Print Written by Alister Davison



In a world where animals have been implanted with Artificial Intelligence chips, Graham Penhaligon is preparing to kill a talking cow. So begins Bête, the latest book from Adam Roberts. Graham’s dilemma – if the speech and self-awareness given by the AI means the animal should be treated more like a human being – forms the core of the novel, but this is much more than a discourse on man’s treatment of animals or a promotion for vegetarianism. From the very first page, it’s clear that Bête is something special. Despite the serious concept, there’s an opportunity for a laugh after only a few lines; that this humour comes from the cow only serves to deepen Graham’s predicament. 

Graham, as narrator, is a character we can all identify with, a man who knows his flaws and accepts them as part of who he is. It’s a pleasure to read about him and, thanks to the skills of the author, we’re immersed in his journey rather than simply being told about it. There are moments of laugh-out-loud hilarity, yet when Graham feels pain, we feel it too; when he hurts, we hurt along with him, to the point of sharing his sadness. Be warned – there may be tears.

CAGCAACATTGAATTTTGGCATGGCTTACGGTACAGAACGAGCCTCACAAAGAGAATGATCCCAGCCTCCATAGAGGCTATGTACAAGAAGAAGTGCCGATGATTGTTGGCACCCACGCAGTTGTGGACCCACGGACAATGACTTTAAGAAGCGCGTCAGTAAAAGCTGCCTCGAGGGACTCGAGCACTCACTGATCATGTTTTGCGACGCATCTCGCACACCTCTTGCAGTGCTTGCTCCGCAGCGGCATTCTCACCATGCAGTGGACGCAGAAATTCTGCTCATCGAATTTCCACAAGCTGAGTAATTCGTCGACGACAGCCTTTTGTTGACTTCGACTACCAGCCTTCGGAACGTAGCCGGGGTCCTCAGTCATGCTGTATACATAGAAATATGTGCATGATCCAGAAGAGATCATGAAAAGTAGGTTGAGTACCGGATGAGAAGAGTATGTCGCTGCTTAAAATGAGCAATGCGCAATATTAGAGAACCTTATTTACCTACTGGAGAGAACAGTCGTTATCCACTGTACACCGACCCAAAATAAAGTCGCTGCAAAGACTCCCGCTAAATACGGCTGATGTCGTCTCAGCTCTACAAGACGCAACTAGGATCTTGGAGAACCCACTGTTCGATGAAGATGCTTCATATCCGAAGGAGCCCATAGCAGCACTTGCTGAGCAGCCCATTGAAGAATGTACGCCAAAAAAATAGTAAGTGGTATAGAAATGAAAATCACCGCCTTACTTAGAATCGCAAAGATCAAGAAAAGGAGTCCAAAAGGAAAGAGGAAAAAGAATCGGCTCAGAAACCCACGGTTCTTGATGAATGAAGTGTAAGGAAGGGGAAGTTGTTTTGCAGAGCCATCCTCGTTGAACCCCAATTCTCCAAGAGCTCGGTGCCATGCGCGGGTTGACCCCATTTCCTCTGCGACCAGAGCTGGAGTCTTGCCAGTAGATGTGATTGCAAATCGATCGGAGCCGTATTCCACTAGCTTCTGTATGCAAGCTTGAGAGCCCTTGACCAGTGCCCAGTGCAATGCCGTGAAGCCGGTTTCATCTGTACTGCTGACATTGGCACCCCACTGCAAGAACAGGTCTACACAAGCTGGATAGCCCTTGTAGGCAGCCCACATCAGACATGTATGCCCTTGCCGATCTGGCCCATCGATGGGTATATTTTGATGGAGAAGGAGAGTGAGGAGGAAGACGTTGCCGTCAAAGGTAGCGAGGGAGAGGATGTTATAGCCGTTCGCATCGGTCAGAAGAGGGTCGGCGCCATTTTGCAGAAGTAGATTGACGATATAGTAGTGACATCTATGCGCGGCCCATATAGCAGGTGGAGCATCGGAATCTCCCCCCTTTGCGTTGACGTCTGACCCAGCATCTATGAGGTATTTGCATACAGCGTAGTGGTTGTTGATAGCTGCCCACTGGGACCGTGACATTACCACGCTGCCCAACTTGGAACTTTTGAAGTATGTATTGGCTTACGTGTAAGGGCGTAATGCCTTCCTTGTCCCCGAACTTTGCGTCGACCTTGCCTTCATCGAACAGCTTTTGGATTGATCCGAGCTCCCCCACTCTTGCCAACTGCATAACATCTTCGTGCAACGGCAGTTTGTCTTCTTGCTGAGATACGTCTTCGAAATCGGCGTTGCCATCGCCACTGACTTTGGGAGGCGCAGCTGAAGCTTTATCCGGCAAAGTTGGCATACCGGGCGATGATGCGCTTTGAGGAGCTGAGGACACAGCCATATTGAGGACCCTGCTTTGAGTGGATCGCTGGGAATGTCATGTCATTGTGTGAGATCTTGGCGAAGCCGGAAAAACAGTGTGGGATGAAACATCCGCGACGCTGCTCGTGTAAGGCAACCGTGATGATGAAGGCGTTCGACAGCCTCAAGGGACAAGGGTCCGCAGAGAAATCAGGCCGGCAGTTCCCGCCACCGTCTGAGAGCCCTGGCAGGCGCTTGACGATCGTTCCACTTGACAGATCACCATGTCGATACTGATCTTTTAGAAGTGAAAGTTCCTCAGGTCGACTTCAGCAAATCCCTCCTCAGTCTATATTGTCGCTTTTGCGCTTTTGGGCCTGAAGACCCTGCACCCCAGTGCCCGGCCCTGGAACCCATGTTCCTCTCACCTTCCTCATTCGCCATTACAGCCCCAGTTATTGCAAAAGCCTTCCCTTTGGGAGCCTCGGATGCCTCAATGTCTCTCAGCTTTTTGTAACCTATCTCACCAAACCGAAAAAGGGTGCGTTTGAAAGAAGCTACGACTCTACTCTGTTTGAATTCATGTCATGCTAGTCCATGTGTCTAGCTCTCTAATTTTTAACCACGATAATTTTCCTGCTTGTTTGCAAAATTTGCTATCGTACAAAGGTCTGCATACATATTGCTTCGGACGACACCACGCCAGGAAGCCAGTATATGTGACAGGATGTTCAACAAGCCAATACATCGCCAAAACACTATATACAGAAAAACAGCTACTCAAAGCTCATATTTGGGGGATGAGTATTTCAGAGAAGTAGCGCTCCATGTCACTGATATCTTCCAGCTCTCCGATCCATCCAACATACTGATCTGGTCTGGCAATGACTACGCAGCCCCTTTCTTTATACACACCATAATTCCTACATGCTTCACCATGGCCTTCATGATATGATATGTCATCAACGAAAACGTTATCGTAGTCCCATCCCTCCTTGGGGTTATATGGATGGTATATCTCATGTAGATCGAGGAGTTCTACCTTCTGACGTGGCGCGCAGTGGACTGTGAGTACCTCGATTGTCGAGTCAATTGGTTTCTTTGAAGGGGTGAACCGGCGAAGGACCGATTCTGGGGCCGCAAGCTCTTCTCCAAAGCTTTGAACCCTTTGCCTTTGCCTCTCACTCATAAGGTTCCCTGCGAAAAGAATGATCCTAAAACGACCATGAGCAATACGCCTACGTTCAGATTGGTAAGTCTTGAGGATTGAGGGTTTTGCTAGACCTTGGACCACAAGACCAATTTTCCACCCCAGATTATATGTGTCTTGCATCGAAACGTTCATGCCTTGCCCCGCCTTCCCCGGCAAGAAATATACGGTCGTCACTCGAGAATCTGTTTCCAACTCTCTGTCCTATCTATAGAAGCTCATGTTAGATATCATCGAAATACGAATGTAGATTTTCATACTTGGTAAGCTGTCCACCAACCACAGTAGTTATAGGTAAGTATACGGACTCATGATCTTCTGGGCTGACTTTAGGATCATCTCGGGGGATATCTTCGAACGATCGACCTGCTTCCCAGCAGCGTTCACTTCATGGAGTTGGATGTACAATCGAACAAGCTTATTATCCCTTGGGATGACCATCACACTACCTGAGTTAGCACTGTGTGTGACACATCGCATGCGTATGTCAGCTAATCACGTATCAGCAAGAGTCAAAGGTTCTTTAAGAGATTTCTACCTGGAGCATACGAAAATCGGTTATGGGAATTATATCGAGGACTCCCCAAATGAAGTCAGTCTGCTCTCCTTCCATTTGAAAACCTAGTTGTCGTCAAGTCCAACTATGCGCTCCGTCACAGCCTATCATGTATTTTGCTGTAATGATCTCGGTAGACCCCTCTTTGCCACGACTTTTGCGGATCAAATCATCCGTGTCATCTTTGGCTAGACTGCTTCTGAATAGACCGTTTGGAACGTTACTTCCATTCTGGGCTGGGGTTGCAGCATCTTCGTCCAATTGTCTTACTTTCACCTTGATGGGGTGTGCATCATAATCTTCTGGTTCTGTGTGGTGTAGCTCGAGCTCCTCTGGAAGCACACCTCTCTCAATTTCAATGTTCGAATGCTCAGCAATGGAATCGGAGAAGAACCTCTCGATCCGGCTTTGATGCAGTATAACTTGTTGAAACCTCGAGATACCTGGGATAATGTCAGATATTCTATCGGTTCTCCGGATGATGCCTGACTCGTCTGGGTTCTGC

As the novel progresses, society inevitably alters and adapts to the new animal intelligences and, while it’s all very believable, it’s not necessarily in the way the reader would expect. Ultimately, because Bête is about this one man, it’s all seen through his eyes; it feels post-apocalyptic at times until being reminded that society, however different, still exists. 

The greatest science fiction novels take into account the changes on the people affected by the advances in technology, and Bête ranks with the best of them. What could have been just quirky and satirical – it is both – becomes so much more through intelligent writing that takes the reader through a whole range of emotions. Bête is a wonderful book that, once begun, insists on being read in one sitting; darkly comic, it’s a deeply thoughtful, moving and uplifting story from a master of the genre.


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